In the Hands of Satan

Christianity views Satan as a former angel who fell after rebelling against God and is the embodiment of all evil. Judaism views Satan as an “accuser,” or “tempter,” who embodies human tendencies to veer from our responsibilities to the world and others. Some say that Judaism doesn’t believe in Satan at all.  Others say that Hitler was Satan.  Hitler has long since passed away though, so does that mean that Satan passed away with him? I bring up the idea of Satan and temptation in the current context of how people are dealing with the coronavirus nowadays.

On May 22nd of this year, Trump declared that synagogues and houses of worship can open up. Before that time, the number of people infected with coronavirus had gone down rapidly. Now, as I walk the streets, I see people walking around confidently, smiling, and not wearing masks. I can’t help but wonder, “Are these people that assertive about helping the homeless?”

“Are they so self-assured they could welcome a boy or girl at risk into their homes?” 

“Could these people be so assured that, when they see a poor, hungry animal they could confidently leave food out for them and might save their lives?”

“What about being confident for world peace?”

“Or confident about being able to help a friend?”

Whether or not they’re assertive about those things, they most assuredly are happily confident about a virus (and a not-so friendly virus, I might say) apparently not affecting them.  Whereas these people walk around without a mask, I walk outside with two masks plus a shield. There’s something about the smiles on these people’s faces, about their seeming ability to believe that the virus has now gone and it’s all safe that brings chills to my body.

This is why I brought up the word, “Satan.” Are we in the hands of Satan or just irresponsible people? Not too long ago, we had large numbers of people dying in New York City and around the world. Now, while it has only been a couple weeks, and the numbers do look promising, and I don’t mean to be pessimistic; but could it be that the number of people infected has gone down because of the quarantine? It’s kind of like how a person saves a lot of money but then says, “Now I can go on a shopping spree.” Well, if that’s the case, I get it. I guess in a way, it is much more risk-free, in the same token that someone who has been saving money can supposedly allow themselves to spend more than others. Nonetheless, while we might not know what will happen with the virus in a few weeks or months (or whether it will be safe to not wear masks anymore) we definitely know what will happen to a person who spends endless amounts of money without setting anything aside. Even those who’ve won the lottery can became broke, because they thought that there was no way they’d run out of money.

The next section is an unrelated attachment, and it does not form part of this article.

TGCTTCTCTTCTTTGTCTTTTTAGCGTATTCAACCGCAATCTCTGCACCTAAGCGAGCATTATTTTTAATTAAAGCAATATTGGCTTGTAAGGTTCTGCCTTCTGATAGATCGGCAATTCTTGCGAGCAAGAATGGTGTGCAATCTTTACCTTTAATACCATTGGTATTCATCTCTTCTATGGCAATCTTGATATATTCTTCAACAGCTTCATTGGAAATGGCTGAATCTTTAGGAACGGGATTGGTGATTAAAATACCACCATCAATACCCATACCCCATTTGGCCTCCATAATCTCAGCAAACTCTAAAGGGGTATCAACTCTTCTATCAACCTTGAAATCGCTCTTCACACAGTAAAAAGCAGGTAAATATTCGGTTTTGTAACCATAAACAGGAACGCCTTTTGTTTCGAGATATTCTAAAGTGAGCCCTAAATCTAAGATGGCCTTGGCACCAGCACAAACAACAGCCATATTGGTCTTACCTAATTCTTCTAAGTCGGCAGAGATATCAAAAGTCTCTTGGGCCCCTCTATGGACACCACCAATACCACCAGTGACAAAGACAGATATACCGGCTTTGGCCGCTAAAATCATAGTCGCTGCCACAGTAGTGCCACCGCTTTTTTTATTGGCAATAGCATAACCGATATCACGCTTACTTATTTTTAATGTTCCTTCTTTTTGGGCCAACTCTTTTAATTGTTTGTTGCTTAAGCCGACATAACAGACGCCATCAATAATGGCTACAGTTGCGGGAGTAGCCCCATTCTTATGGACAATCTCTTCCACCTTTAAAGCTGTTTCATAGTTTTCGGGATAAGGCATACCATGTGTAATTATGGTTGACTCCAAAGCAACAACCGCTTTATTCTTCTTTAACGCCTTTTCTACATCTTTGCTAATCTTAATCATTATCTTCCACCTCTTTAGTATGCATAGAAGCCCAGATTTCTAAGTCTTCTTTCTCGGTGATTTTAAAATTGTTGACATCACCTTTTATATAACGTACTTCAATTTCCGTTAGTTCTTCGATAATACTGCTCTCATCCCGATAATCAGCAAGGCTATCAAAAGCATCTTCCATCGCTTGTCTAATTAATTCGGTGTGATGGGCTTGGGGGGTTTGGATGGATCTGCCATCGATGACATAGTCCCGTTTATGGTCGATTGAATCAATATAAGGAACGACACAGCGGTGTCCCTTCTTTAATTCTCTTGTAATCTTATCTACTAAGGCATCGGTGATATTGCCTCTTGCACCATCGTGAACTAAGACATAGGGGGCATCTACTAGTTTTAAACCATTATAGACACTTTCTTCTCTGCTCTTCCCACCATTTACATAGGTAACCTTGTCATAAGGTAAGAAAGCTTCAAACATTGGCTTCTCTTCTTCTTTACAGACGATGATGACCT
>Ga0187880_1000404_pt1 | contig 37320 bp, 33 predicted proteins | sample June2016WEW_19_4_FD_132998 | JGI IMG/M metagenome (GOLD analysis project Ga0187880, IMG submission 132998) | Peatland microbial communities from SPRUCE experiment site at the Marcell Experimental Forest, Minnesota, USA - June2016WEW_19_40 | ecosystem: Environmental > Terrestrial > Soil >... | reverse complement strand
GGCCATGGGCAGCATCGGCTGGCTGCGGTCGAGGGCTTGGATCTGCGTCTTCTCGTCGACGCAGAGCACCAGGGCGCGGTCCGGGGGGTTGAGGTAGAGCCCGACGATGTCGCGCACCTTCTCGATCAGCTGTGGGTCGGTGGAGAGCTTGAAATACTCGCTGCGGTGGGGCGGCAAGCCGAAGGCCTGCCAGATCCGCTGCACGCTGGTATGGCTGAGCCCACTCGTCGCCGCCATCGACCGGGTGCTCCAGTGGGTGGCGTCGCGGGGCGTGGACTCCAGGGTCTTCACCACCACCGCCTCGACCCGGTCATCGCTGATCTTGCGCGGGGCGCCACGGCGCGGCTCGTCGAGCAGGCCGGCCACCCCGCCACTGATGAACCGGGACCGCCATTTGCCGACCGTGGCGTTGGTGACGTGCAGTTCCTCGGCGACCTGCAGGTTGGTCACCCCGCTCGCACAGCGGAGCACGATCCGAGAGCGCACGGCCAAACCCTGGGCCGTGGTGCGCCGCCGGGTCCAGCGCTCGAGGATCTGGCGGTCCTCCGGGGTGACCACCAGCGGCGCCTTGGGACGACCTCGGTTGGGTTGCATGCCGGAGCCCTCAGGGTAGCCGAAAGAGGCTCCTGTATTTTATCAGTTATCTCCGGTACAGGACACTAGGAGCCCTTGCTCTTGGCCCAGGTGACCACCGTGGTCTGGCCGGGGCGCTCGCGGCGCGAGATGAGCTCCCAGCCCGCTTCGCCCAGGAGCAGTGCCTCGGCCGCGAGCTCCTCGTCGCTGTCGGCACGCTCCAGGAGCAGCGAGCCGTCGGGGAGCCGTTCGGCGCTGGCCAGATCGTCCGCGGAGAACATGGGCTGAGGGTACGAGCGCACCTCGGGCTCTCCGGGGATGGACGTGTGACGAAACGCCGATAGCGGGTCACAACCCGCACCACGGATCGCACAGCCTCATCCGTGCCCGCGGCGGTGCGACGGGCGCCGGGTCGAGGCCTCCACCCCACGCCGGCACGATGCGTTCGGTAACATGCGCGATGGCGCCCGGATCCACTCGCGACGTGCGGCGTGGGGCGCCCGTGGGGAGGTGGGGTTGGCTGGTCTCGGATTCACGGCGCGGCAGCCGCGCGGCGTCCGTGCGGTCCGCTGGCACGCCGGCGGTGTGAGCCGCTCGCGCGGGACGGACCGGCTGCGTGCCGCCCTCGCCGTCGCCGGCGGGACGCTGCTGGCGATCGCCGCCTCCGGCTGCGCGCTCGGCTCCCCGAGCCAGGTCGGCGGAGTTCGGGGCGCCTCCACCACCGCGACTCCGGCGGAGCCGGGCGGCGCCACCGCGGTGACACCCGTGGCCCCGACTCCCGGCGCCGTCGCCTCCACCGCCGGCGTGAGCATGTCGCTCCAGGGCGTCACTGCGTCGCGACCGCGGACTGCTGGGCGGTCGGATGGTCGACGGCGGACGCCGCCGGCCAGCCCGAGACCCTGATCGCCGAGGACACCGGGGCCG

You get it? 

Even if they’re filthy rich, they can eventually become impoverished.

Who is telling us that it’s ok to walk around without masks? Is it a good and decent person? Are they stable? Do they have our best interests at heart? Most important of all, are they a psychic or God who can predict what would happen to you?

In the Bible, Satan is seen as vicious and selfish. Sometimes he can tempt us with a sweet face because he doesn’t want what’s best for you. Don’t be in the hands of Satan. Keep wearing protective gear until there is a vaccine and use your confidence for other things, such as learning how to be a better person.  Yes, be confident that the world needs you, and you have lots to offer.

About the Author
Anat Ghelber was born in Israel and moved to Texas when she was 13. She experienced anti-Semitism in public schools there. She moved to New York City when she was 20 and now has a B.S. in Psychology and Human Services and is currently attending NYU Silver School of Social Work. She started submitting articles to the Jewish Voice in 2016. In her free time she enjoys writing poems and also writes in her diary on a daily basis. She's also a certified Yoga teacher with 200 hours of training who teaches in a donation-based studio called Yoga to the People in New York City. Her favorite quote is from her mother, "Love isn't something that can be measured with a spoon."
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